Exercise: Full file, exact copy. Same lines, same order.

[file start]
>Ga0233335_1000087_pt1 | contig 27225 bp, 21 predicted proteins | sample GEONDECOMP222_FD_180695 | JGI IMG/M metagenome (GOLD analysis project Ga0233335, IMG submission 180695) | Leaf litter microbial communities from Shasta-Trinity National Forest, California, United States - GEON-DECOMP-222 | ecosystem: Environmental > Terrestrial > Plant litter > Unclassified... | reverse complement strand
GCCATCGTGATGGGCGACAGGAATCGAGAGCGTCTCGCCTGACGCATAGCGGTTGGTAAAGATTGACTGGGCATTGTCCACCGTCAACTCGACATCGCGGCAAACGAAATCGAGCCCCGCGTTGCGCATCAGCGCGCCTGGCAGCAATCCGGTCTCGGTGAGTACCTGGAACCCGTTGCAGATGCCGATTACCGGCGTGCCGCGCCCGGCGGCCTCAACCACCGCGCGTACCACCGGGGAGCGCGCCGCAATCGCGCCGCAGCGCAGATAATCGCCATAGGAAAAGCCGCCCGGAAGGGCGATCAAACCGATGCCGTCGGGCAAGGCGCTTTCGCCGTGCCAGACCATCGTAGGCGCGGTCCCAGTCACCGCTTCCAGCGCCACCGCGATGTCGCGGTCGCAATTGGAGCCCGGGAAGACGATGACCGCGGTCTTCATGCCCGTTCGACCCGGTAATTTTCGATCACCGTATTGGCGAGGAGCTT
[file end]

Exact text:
>Ga0233335_1000087_pt1 | contig 27225 bp, 21 predicted proteins | sample GEONDECOMP222_FD_180695 | JGI IMG/M metagenome (GOLD analysis project Ga0233335, IMG submission 180695) | Leaf litter microbial communities from Shasta-Trinity National Forest, California, United States - GEON-DECOMP-222 | ecosystem: Environmental > Terrestrial > Plant litter > Unclassified... | reverse complement strand
GCCATCGTGATGGGCGACAGGAATCGAGAGCGTCTCGCCTGACGCATAGCGGTTGGTAAAGATTGACTGGGCATTGTCCACCGTCAACTCGACATCGCGGCAAACGAAATCGAGCCCCGCGTTGCGCATCAGCGCGCCTGGCAGCAATCCGGTCTCGGTGAGTACCTGGAACCCGTTGCAGATGCCGATTACCGGCGTGCCGCGCCCGGCGGCCTCAACCACCGCGCGTACCACCGGGGAGCGCGCCGCAATCGCGCCGCAGCGCAGATAATCGCCATAGGAAAAGCCGCCCGGAAGGGCGATCAAACCGATGCCGTCGGGCAAGGCGCTTTCGCCGTGCCAGACCATCGTAGGCGCGGTCCCAGTCACCGCTTCCAGCGCCACCGCGATGTCGCGGTCGCAATTGGAGCCCGGGAAGACGATGACCGCGGTCTTCATGCCCGTTCGACCCGGTAATTTTCGATCACCGTATTGGCGAGGAGCTT